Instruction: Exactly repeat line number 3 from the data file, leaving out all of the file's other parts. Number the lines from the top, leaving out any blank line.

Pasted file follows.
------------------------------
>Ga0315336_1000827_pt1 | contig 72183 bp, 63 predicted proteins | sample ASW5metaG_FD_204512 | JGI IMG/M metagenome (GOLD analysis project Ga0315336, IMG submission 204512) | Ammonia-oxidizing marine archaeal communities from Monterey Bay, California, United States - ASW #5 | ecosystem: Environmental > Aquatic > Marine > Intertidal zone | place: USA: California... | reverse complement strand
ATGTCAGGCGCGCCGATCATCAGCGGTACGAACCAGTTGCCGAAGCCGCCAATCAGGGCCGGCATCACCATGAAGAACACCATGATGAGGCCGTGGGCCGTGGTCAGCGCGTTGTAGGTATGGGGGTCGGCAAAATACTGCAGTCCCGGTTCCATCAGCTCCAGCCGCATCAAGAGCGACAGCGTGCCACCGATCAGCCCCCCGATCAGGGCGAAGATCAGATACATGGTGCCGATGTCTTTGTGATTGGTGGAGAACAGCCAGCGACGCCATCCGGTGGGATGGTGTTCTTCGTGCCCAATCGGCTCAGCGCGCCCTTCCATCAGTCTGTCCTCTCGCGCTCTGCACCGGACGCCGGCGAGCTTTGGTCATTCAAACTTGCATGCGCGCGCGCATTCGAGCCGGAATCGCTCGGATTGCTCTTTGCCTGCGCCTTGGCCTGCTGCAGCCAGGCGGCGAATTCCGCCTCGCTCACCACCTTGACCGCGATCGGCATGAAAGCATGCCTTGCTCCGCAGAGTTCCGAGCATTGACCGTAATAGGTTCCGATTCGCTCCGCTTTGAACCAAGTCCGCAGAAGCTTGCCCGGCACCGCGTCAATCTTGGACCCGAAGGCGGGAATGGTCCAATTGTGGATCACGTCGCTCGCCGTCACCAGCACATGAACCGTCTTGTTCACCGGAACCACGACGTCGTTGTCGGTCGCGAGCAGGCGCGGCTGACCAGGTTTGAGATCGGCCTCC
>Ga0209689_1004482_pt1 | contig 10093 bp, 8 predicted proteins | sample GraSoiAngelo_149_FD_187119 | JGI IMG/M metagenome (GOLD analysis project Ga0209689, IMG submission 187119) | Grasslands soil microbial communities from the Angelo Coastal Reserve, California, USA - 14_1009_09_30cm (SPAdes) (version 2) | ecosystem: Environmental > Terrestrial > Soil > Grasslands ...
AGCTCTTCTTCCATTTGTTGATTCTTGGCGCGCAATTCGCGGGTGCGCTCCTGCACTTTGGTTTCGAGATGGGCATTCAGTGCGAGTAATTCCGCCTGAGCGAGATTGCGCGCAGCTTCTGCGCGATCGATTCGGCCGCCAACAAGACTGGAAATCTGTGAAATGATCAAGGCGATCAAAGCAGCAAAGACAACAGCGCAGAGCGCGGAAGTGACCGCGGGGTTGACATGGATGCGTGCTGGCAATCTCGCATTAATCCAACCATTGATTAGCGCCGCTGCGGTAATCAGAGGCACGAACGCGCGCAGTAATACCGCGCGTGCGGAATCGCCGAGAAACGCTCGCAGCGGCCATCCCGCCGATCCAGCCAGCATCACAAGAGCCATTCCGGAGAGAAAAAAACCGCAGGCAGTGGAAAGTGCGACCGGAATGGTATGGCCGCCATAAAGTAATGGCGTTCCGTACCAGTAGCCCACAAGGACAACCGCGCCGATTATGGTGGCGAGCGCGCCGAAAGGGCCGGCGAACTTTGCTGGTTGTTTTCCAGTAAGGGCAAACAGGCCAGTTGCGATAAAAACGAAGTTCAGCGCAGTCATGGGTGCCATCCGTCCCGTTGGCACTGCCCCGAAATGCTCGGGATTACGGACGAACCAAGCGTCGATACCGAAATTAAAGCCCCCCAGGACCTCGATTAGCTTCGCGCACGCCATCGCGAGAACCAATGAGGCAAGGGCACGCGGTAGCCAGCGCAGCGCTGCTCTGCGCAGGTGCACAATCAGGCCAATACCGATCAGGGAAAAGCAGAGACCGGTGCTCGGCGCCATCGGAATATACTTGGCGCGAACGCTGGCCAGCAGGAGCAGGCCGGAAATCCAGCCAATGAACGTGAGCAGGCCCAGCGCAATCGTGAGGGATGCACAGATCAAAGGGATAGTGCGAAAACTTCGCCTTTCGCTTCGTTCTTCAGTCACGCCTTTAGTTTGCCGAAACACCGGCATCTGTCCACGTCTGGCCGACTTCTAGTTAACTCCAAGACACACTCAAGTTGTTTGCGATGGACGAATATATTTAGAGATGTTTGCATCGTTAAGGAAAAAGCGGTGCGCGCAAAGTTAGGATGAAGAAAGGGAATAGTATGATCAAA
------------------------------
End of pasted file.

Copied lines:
>Ga0209689_1004482_pt1 | contig 10093 bp, 8 predicted proteins | sample GraSoiAngelo_149_FD_187119 | JGI IMG/M metagenome (GOLD analysis project Ga0209689, IMG submission 187119) | Grasslands soil microbial communities from the Angelo Coastal Reserve, California, USA - 14_1009_09_30cm (SPAdes) (version 2) | ecosystem: Environmental > Terrestrial > Soil > Grasslands ...